Earth Science Research News

Earth News and Information

New NASA research shows that by releasing heat and moisture through a large hole in sea ice known as a polynya, the exposed ocean fuels the formation of more clouds that trap heat in the atmosphere and hinder the refreezing of new sea ice.
Sea ice covered more area this summer compared to recent years, but it was also much thinner.
Sea ice in the Arctic appears to have hit its annual minimum extent on Sept. 16, after waning in the 2021 Northern Hemisphere spring and summer.
On August 8, NASA’s TROPICS Pathfinder satellite captured global first light images as well as a look inside the structure of Hurricane Ida before and after it made landfall.
The risk of severe single-year and long-term droughts will increase in the future as Earth’s temperature continues to rise, even if emissions are reduced, according to a new study from NASA’s Goddard Institute for Space Studies (GISS) in New York City and funded by the National Oceanic and... Read More
The Earth is heating up. The effects of human-caused global climate change are becoming more and more apparent as we see more record-breaking heat waves, intense droughts, shifts in rainfall patterns and a rise in average temperatures. And these environmental changes touch every part of crop... Read More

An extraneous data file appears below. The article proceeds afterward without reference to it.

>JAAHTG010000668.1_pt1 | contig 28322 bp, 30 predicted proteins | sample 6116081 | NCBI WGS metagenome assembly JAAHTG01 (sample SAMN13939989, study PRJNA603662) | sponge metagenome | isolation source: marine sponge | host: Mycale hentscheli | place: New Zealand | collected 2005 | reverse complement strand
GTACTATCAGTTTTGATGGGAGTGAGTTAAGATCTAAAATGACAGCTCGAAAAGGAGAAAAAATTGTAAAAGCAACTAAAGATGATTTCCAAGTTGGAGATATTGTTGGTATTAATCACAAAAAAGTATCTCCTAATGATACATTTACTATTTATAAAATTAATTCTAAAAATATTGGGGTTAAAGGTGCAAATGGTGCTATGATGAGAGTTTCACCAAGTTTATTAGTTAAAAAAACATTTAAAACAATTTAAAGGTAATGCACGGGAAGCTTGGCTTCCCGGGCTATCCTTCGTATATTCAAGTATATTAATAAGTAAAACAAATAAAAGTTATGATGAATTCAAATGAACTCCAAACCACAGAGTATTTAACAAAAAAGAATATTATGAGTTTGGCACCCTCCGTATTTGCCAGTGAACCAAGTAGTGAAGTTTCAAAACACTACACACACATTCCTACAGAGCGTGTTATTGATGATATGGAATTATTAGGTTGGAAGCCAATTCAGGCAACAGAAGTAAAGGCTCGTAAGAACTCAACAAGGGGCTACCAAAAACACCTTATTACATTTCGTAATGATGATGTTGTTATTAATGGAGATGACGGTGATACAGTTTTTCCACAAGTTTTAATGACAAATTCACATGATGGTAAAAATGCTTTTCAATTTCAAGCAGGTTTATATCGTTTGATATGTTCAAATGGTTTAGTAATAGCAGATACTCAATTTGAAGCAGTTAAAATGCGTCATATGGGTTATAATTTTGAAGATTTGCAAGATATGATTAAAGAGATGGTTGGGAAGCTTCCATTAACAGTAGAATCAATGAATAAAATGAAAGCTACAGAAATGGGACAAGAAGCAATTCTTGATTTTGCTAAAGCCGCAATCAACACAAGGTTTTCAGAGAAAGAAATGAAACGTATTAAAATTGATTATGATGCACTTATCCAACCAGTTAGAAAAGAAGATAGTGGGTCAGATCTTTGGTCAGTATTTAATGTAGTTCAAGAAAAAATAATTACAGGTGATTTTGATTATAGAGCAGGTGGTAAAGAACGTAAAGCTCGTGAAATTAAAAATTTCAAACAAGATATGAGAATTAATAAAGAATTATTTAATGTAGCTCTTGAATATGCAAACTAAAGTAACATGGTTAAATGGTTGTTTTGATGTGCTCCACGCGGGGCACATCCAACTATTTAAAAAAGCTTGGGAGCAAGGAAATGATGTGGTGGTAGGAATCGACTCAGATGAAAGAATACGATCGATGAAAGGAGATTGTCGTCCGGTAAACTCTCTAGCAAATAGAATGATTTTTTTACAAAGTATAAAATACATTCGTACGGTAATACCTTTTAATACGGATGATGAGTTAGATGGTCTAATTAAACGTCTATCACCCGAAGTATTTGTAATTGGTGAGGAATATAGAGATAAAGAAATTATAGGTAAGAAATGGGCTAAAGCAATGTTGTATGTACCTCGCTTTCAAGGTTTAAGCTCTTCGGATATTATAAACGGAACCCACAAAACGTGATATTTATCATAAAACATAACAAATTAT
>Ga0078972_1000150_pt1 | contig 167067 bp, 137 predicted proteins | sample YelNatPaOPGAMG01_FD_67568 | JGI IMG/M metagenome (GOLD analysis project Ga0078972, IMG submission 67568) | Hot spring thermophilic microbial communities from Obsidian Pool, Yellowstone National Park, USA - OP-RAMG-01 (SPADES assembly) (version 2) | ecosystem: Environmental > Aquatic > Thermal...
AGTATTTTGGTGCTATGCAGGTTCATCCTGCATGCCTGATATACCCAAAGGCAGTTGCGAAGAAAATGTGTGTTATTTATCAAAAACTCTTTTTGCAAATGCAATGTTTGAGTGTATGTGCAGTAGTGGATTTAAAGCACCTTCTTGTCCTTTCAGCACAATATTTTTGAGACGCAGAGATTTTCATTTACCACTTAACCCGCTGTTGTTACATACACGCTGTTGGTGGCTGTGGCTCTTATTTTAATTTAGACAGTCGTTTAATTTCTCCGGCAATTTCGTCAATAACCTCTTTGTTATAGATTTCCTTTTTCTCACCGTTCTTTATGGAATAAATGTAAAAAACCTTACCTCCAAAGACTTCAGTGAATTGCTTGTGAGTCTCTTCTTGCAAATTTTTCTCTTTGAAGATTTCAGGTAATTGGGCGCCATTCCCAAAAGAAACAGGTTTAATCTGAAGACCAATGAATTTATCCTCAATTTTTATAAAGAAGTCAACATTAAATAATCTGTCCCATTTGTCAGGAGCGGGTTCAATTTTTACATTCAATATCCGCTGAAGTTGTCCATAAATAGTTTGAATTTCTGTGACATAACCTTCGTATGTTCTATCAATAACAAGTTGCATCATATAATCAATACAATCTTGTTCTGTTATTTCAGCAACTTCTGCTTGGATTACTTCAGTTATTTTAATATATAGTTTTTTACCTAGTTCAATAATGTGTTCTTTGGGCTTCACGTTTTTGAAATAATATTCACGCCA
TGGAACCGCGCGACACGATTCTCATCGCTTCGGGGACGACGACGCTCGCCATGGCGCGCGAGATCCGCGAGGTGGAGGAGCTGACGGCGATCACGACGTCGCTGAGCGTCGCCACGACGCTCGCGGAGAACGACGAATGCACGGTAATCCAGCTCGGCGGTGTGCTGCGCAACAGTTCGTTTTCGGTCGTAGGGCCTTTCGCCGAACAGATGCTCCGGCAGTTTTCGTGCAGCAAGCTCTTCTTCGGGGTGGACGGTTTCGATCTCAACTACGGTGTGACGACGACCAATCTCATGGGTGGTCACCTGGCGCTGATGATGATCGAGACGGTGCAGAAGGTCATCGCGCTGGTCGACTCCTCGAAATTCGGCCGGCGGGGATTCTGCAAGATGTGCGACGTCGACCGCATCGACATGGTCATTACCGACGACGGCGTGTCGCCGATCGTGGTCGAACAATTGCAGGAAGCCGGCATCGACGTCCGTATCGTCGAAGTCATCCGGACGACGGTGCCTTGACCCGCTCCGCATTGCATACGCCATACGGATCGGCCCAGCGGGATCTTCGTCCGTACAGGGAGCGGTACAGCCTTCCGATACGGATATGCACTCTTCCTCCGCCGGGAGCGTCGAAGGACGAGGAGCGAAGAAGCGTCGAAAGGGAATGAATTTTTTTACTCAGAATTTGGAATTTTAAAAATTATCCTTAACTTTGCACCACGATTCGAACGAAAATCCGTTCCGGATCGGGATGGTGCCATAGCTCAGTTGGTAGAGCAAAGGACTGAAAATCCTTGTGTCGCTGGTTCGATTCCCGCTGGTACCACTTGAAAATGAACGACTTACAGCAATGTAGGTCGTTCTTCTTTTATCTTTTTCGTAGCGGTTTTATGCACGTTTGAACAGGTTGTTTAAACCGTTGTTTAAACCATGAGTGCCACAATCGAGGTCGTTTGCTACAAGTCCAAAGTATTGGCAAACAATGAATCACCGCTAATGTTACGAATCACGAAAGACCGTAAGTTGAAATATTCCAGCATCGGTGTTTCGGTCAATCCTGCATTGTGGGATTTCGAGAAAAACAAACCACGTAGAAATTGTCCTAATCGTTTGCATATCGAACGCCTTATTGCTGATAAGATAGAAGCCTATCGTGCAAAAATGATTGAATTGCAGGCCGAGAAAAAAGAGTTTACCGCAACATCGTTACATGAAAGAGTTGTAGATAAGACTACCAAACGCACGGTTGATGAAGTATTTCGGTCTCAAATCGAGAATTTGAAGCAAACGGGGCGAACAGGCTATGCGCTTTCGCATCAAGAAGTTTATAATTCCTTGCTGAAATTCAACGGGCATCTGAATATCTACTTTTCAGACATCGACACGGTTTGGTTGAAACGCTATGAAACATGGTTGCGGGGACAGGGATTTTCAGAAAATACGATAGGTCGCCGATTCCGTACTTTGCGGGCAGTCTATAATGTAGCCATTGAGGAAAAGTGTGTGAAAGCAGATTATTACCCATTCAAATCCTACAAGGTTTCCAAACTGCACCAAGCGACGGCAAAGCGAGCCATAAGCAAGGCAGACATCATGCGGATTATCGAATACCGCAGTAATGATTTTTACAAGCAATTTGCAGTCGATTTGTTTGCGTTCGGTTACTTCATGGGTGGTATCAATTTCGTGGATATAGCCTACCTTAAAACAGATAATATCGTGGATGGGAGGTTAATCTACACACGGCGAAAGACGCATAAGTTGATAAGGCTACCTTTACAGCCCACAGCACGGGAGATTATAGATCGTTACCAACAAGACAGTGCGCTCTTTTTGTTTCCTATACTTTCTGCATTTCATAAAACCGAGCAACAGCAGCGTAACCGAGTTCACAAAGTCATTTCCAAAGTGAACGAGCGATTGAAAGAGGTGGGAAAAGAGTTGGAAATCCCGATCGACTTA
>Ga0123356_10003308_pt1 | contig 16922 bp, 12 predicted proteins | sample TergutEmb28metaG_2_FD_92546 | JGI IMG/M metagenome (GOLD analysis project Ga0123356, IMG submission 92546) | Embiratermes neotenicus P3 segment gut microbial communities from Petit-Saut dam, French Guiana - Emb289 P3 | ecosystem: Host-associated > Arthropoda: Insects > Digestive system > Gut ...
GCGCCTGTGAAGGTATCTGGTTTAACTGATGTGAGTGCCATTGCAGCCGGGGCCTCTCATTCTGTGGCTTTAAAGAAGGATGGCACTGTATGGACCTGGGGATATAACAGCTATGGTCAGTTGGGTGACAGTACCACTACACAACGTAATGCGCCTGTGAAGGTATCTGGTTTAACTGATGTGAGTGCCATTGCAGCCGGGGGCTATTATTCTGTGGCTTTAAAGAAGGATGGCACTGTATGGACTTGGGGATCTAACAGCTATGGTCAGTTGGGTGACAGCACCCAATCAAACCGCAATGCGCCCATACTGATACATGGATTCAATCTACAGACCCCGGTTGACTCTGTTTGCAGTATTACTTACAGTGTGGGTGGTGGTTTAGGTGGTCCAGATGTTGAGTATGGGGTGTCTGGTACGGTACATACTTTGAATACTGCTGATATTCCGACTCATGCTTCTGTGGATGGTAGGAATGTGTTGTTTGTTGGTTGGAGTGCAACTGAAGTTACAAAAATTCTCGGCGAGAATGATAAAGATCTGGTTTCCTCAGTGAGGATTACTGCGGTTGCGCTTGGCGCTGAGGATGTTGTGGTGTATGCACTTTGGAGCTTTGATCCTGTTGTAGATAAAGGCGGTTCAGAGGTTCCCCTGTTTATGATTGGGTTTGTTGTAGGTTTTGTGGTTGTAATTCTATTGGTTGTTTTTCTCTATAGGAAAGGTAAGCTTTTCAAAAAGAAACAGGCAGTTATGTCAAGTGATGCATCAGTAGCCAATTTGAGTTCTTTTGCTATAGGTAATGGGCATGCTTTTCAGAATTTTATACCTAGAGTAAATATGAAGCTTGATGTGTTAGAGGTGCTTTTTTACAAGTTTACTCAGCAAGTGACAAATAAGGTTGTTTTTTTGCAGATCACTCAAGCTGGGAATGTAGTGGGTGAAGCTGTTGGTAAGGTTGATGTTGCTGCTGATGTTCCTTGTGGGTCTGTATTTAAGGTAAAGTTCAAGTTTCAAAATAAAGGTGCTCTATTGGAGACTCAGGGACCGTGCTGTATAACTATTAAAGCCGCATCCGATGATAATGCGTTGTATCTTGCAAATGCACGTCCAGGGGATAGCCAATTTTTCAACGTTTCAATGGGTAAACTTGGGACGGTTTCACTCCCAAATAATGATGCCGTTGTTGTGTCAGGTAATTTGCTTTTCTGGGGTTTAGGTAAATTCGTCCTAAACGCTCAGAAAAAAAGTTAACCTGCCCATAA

A new online visualization tool will enable anyone to see what sea levels will look like anywhere in the world in the decades to come.
NASA’s Ice, Cloud and land Elevation Satellite 2, or ICESat-2 dense laser altimetry data allowed scientists for the first-time to precisely map subglacial lakes in Antarctica. NASA’s ICESat-2 measures the height of the ice surface, which, despite its enormous thickness, rises or falls as lakes... Read More
Those mountains have seen less snow accumulation in recent years, a decline that plays a role in water management and response to drought.
NASA is inviting media to learn more about an upcoming airborne science campaign to study intense summer thunderstorms over the central United States, which will aid scientists in their understanding of how such storms affect Earth’s atmosphere and climate change.
The finding comes out of an effort to map where vegetation is emitting and soaking up carbon dioxide from the atmosphere.
While one science instrument mapped the dome of high pressure that settled over the southwestern U.S. in early July, another captured ground surface temperatures.
La NASA y la Agencia Espacial Europea (ESA, por sus siglas en inglés) han formado una asociación estratégica única en su tipo para observar la Tierra y su entorno cambiante.